On Your Health

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What is Radon? How Is It Linked to Lung Cancer?

Since November is Lung Cancer Awareness Month, it’s a good time to talk some facts. An estimated 228,000 new cases of lung cancer will develop in the U.S. by the time the 2019 calendar year is over, according to the American Cancer Society. Lung cancer diagnoses account for 13 percent of all new cancers.

Typically, we associate lung cancer with smoking or second-hand smoke. However, there’s another common risk factor, one that may not come to mind when you think of the deadly disease whose five-year survival rates hover only between 11-15 percent.

Radon exposure is the top cause of lung cancer among nonsmokers. The EPA estimates radon causes more than 20,000 lung cancer deaths each year, the number two contributor behind smoking.

Although radon is a hazard, the solutions are simple to avoid developing serious health risks. We’ll outline what radon is, how you can test for it, and what you can do to prevent and alleviate radon issues.

What is radon?

Radon is a colorless, odorless, and tasteless radioactive gas that forms as a result of uranium decaying in rock, soil, and water. Testing for it is the only way of telling how much is present.

While radon isn’t a risk outdoors since the air can dilute it, it becomes deadly when trapped inside buildings. Radon breaks down, emitting atomic particles that can alter cell DNA once inhaled. The result is an increased risk of lung cancer.

Radon issues aren’t limited to your house. In fact, the EPA estimates more than 70,000 schoolrooms have high short-term radon levels.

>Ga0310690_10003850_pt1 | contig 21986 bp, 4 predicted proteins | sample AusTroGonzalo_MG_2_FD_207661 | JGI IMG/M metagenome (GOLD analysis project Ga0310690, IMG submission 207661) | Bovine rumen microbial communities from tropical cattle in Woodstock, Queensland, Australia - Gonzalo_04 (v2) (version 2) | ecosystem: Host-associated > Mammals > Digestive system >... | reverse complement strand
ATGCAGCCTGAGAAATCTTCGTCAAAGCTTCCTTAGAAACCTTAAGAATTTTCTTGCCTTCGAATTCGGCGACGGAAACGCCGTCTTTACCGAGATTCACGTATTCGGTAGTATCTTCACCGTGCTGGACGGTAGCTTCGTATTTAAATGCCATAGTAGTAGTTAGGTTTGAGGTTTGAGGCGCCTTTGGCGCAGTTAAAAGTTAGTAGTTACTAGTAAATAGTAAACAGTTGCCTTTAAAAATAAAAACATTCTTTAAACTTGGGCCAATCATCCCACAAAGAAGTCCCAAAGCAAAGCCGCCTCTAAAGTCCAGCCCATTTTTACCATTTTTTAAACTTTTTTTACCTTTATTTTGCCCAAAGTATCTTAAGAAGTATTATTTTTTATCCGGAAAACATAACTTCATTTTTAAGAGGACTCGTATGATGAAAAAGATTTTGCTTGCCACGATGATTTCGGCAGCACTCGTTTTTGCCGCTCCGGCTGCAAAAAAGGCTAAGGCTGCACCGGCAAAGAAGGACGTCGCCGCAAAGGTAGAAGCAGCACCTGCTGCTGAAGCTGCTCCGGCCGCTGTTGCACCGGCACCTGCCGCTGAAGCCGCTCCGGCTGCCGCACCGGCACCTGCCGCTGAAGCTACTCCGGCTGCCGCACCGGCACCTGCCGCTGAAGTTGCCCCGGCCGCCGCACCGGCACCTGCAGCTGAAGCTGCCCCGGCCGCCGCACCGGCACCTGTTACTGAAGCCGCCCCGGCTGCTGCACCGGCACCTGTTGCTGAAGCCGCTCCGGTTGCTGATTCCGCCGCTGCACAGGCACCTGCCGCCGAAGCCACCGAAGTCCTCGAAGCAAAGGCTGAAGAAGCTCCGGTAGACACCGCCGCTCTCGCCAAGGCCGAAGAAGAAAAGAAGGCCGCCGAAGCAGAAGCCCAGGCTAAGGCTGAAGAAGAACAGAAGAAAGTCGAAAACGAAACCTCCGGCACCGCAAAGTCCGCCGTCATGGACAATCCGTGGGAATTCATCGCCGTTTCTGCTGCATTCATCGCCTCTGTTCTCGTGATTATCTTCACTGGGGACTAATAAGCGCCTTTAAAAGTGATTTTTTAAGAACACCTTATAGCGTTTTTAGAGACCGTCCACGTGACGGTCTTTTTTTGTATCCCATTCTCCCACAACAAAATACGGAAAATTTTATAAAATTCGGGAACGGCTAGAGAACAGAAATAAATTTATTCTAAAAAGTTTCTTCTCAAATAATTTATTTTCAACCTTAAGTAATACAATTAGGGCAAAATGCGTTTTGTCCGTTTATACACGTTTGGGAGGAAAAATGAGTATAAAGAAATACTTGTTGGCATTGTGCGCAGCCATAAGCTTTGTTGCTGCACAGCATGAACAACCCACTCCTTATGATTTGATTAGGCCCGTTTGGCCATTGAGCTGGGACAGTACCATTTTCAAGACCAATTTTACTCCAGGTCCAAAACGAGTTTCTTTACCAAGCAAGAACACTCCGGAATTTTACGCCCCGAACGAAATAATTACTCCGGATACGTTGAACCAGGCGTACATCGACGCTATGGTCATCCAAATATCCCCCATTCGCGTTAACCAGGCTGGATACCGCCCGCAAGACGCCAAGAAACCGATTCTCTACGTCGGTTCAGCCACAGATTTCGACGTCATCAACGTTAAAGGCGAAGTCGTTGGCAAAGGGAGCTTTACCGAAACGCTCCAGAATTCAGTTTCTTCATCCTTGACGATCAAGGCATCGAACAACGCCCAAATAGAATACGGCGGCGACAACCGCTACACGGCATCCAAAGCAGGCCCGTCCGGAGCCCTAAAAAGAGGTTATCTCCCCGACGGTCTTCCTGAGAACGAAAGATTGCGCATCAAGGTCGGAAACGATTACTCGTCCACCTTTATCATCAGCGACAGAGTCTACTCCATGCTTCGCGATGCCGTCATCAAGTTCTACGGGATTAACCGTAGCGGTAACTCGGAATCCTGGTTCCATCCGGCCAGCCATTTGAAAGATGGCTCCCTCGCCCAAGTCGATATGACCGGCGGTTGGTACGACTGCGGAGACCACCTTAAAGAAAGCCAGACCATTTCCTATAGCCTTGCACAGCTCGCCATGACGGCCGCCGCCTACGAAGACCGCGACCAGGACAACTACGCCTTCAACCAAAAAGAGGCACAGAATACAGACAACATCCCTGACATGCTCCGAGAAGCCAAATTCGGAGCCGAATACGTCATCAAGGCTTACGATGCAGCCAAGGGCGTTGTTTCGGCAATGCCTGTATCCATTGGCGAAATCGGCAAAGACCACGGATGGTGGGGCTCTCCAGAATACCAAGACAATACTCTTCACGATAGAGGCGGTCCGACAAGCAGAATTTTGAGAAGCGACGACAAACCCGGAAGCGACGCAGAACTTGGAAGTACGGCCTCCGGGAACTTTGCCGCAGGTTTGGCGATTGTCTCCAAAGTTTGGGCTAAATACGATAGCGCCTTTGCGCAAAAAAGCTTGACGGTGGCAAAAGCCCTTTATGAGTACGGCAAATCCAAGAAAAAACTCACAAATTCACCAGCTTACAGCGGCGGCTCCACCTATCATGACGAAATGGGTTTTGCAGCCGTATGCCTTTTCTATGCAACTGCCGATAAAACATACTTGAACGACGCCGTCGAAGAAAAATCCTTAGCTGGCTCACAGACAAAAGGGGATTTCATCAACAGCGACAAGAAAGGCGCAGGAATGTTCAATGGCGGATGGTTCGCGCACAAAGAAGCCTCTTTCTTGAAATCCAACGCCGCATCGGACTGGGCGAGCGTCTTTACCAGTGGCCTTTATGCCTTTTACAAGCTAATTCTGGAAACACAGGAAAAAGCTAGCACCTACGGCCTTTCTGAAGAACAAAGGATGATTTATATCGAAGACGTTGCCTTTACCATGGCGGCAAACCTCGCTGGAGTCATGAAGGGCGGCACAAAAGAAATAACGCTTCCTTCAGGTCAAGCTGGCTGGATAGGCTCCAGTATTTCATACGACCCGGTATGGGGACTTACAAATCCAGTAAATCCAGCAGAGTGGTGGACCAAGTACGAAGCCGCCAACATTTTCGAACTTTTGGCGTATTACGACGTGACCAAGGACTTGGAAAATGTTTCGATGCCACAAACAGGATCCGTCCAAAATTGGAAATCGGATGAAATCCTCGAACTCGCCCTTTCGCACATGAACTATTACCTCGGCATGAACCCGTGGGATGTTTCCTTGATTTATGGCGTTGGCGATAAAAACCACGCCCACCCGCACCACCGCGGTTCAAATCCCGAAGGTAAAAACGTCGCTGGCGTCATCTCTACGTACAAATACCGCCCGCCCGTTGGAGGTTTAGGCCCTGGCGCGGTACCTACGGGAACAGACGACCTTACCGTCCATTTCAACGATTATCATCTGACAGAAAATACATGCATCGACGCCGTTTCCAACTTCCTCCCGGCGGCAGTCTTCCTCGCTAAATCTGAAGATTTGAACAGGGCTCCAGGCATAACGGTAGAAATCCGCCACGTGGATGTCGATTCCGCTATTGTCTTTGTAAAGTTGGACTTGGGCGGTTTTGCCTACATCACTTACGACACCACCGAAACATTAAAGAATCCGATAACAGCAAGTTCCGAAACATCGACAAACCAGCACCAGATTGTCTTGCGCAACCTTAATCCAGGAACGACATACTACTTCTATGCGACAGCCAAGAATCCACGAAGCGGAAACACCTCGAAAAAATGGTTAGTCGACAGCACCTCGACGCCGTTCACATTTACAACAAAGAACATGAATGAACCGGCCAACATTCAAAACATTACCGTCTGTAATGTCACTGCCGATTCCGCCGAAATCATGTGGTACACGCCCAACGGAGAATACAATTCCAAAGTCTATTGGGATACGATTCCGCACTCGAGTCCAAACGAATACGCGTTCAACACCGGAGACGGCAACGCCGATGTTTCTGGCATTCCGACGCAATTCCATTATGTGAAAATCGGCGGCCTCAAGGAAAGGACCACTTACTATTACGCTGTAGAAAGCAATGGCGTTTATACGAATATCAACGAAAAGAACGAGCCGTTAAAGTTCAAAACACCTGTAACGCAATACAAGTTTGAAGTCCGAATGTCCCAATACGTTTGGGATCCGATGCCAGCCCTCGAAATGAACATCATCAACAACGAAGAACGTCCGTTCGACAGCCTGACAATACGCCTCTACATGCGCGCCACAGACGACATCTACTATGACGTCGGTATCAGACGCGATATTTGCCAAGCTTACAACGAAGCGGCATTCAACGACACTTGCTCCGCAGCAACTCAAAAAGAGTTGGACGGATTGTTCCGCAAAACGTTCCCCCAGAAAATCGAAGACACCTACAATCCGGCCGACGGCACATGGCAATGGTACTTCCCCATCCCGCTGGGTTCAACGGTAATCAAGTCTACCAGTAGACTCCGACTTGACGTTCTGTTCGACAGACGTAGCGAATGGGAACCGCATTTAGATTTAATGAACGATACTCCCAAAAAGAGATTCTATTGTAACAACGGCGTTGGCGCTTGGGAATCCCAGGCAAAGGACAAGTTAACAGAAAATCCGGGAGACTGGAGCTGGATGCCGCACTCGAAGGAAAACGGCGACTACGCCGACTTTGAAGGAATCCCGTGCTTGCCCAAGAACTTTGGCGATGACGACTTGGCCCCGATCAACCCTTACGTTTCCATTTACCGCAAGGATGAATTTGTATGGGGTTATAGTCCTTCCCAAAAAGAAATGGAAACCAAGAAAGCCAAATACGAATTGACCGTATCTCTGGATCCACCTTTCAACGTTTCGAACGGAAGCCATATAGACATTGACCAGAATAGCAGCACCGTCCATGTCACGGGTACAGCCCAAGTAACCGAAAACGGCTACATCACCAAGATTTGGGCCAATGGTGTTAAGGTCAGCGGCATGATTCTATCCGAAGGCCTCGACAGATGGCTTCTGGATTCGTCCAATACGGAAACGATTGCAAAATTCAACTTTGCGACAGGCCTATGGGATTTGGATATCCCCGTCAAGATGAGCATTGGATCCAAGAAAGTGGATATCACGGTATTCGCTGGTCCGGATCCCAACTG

Radon exposure can come from drinking water, too. The gas dissolves in groundwater and enters your house when it’s released into the air during common household tasks like washing dishes or using water to cook. Surface water from a river, lake, or reservoir isn’t at risk for radon.

High radon levels come from the soil surrounding your house. The gas enters through cracks and openings, putting older homes at risk for higher levels of radon. If the air pressure of a house is lower than the soil, a vacuum effect allows radon gas to come inside. You’ll find radon levels higher in basements and first floors of homes due to their proximity to the ground.

The risk of lung cancer from radon

Although anyone exposed to radon has a small risk of getting lung cancer, there are several factors that can increase your risk. They range from the amount of radon in your home and the amount of time you spend in your home to if you’re a smoker or burn other substances (wood, coal) that add particles to the air.

For example, a smoker exposed to radon levels of 4 pCi/L during his or her lifetime would result in lung cancer 6.2 percent of the time compared to 0.7 percent of the time for nonsmokers.

How to test for heightened radon levels

The EPA estimates 1 in 15 U.S. homes has radon levels at or above the threshold. Studies show lowering radon levels can reduce 5,000 lung cancer deaths.

The good news is it takes years of constant radon exposure to develop health risks. That’s why it is so important to test your house for radon now to get ahead of any potential problems.

You can find radon test kits online or at your local hardware or home improvement store. Some states also offer free or discounted kits. The Oklahoma Department of Environmental Quality offers free radon test kits to residents.